There are many programs, such as Netnanny and Surfwatch on the market which allow parents to control what can be accessed from their computers. Many Internet Browsers, including Netscape, have a record of the addresses of sights visited within the current session or even the past several days. This would allow parents to know what their children had been doing on line and, if necessary, talk to them. But “The Keep Kid’s Safe Debate” makes the point that many parents do not have the knowledge to find and install a filtering program. In the same article, Jerry Berman, the executive director of the Center for Democracy and Technology, suggest that the best solution is to create a single site with all the information and links a parent would need to chose and install a filtering program. This would be easier and cheaper than wholesale censorship of the Net and would avoid running afoul of the First Amendment.     Mass censorship of the Internet to protect children, or anyone else, is unnecessary, impractical and would stifle the diversity that makes the Internet such an interesting place. Companies that provide computer space and access for web pages as private businesses have the right to make rules about what can be posted in their little corner of the Net. Parents also have the right and the responsibility to protect their children from whatever they perceive as a threat, whether they do so by installing a filtering program, by monitoring the child’s activity on-line, or by working to instill their own values in the child.     Children do need protection and they need guidance, but in the end, I do not think adults do them a favor by sheltering them from every controversial issue, offensive word, and unpleasant reality. Better to let them learn, explore and discuss in relative safety under the guidance of caring adults.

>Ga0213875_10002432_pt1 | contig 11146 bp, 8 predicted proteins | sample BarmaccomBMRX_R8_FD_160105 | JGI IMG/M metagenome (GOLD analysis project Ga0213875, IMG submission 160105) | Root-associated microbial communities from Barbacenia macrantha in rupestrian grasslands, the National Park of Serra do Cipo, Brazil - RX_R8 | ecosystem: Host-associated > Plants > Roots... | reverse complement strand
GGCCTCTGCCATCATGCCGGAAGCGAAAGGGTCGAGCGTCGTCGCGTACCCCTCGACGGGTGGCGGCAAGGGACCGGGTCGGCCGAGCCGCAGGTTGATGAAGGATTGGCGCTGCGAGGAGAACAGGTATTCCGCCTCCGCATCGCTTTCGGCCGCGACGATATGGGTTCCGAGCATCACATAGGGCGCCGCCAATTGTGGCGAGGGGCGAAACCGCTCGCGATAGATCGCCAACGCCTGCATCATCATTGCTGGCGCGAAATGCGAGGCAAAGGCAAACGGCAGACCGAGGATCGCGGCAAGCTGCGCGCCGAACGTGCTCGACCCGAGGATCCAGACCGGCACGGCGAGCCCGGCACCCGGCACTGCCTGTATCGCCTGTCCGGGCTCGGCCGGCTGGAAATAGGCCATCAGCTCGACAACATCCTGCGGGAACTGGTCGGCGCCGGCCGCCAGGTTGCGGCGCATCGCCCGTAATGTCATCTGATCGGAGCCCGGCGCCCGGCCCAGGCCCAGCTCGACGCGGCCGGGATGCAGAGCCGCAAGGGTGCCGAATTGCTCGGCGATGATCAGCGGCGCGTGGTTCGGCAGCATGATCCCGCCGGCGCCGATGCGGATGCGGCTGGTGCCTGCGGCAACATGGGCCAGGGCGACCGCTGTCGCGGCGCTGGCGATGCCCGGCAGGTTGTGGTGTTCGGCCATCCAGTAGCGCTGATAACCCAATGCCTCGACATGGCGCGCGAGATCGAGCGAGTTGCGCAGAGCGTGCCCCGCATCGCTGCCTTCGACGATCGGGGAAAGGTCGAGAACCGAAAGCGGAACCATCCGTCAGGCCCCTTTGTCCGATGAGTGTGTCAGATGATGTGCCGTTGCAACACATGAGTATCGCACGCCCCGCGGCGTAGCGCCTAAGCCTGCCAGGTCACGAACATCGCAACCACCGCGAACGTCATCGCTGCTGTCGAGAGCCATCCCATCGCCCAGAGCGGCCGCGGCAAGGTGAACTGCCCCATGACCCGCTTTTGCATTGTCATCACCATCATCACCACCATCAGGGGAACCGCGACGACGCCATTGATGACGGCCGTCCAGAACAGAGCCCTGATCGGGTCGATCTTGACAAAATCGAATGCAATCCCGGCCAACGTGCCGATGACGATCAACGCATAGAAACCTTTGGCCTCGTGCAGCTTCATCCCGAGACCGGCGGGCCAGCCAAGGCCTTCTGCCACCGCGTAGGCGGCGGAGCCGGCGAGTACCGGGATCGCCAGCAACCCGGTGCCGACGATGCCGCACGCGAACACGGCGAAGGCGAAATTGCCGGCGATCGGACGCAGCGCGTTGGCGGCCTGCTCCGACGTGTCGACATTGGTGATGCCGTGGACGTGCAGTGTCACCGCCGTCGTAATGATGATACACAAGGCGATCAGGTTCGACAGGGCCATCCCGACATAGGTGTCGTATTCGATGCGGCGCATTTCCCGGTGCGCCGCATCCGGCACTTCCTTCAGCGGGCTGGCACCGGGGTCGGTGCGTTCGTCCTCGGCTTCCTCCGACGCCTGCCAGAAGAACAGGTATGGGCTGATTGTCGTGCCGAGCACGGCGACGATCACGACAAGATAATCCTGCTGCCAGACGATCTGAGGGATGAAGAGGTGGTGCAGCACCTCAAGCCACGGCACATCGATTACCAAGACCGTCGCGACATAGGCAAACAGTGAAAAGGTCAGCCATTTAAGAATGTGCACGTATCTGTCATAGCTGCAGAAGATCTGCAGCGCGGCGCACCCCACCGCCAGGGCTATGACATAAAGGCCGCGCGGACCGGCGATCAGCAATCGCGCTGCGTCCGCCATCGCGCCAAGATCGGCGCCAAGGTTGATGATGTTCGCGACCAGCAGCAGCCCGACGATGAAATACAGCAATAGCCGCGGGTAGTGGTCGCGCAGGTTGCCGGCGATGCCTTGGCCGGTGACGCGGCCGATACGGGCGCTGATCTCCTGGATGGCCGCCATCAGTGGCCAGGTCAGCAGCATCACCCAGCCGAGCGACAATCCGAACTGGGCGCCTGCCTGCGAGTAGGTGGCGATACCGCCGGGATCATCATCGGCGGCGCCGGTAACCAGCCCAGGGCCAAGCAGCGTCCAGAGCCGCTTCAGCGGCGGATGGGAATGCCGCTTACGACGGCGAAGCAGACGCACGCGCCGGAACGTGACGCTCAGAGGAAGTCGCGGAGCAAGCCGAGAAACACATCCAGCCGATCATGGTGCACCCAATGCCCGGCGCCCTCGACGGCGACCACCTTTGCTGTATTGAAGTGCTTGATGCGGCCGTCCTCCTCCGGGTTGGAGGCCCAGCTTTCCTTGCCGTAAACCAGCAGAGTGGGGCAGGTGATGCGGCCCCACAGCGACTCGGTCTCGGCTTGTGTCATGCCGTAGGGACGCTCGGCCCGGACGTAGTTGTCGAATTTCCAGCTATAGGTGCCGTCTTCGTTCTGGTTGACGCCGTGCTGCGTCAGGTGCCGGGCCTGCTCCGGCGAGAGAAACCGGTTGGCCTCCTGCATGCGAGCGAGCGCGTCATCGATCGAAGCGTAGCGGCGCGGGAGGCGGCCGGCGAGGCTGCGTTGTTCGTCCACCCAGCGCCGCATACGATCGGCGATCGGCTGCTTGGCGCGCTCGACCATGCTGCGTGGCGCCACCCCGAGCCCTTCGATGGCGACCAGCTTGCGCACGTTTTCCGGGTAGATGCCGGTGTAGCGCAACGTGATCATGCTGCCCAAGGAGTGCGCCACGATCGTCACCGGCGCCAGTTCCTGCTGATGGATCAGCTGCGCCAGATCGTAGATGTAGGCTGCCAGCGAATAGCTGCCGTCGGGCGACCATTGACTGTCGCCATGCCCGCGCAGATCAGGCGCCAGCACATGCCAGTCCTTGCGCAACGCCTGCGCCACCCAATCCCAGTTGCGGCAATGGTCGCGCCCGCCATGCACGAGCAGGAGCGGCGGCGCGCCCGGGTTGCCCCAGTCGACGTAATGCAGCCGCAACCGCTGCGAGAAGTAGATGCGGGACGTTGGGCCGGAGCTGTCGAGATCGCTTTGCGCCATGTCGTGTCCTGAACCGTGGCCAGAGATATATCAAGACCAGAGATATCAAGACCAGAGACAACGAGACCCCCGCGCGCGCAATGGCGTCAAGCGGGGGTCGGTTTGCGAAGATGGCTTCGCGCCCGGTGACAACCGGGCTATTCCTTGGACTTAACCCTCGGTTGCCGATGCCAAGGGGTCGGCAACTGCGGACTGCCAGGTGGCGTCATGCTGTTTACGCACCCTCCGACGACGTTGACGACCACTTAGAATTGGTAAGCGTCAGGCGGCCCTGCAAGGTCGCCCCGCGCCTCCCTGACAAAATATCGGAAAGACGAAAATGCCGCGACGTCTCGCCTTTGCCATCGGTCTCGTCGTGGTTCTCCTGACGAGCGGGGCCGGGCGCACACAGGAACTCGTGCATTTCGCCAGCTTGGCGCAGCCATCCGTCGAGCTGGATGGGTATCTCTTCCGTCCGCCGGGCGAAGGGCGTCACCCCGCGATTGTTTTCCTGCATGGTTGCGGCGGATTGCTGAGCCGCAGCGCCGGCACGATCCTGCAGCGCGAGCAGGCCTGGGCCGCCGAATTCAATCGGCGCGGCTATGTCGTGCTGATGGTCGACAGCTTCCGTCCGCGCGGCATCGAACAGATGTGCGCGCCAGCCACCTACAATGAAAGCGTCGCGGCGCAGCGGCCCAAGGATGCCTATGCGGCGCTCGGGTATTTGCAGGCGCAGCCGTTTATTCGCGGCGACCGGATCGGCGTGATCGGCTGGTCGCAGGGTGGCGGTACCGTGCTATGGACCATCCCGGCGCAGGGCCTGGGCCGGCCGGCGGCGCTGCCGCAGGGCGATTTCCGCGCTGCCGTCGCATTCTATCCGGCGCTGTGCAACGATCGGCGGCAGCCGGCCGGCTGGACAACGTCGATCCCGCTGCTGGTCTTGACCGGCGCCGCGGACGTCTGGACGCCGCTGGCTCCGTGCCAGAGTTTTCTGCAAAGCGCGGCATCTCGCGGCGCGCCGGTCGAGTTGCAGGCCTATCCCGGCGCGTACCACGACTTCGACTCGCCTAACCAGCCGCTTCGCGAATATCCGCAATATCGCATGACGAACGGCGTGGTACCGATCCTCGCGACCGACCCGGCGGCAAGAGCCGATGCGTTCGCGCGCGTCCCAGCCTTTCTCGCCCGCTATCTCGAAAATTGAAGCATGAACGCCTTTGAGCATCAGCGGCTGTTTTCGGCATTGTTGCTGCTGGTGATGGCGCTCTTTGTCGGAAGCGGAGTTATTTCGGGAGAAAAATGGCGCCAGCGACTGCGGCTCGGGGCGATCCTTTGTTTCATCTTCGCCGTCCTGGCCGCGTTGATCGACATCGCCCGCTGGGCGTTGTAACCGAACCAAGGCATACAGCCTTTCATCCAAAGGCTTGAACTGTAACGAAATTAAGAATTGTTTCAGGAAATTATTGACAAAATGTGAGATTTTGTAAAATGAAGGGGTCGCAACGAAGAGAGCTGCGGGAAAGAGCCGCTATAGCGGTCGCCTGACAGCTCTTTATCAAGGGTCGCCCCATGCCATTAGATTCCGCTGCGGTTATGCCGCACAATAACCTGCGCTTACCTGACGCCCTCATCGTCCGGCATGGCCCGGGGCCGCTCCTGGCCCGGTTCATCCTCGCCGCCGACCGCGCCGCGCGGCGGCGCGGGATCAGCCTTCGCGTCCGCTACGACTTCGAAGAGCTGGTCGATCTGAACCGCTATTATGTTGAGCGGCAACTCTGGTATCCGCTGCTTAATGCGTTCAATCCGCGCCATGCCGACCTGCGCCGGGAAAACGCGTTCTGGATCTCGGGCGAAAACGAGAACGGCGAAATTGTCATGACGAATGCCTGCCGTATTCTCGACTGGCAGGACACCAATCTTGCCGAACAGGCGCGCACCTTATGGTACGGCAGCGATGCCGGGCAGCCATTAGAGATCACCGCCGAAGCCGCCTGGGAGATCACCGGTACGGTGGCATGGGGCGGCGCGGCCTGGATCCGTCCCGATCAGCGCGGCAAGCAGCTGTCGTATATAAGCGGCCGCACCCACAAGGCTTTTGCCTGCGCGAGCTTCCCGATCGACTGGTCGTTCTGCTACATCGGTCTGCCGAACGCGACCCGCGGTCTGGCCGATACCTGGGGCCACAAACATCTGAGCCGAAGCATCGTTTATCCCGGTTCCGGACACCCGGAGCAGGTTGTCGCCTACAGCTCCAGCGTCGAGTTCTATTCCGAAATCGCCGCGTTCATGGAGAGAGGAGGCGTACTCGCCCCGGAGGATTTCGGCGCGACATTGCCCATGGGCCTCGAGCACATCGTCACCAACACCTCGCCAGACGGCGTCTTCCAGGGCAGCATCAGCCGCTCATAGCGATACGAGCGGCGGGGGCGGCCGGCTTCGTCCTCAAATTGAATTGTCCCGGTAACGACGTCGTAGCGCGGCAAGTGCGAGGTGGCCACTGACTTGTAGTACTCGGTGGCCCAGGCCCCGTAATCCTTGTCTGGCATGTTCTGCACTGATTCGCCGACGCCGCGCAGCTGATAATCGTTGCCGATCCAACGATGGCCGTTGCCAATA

Works Cited


Coats, Senator Dan. "Child Online Protection Act" http://www.eff.org/pub/Censorship/Internet_censorship_bills/1998_bills/s1482_hr3783_1998.bill 1998. 21 September 1999

Dalzell, Stewart “Excerpt from Judge Dalzell’s Opinion Against Internet Decency Law”. New York Times, June 13, 1996, p. A18. Rpt. Perspectives on Argument.  Nancy N. Wood. 2end ed. Upper Saddle River, NJ: Prentice Hall, 1998  (pp. 554-555)

Hentoff, Nat “Why Teach Us To Read And Then Tell Us We Can’t?” Free Speech for Me—But Not For Thee: How the American Left and Right Relentlessly Censor Each Other (New York: HarperCollins, 1992), (pp. 374-379) Rpt. Perspectives on Argument.  Nancy N. Wood. 2end ed. Upper Saddle River, NJ: Prentice Hall, 1998  (541-545)

Lynch, Julia. ”The Keep Kids Safe Debate” Family PC Magazine December 1998. 65-69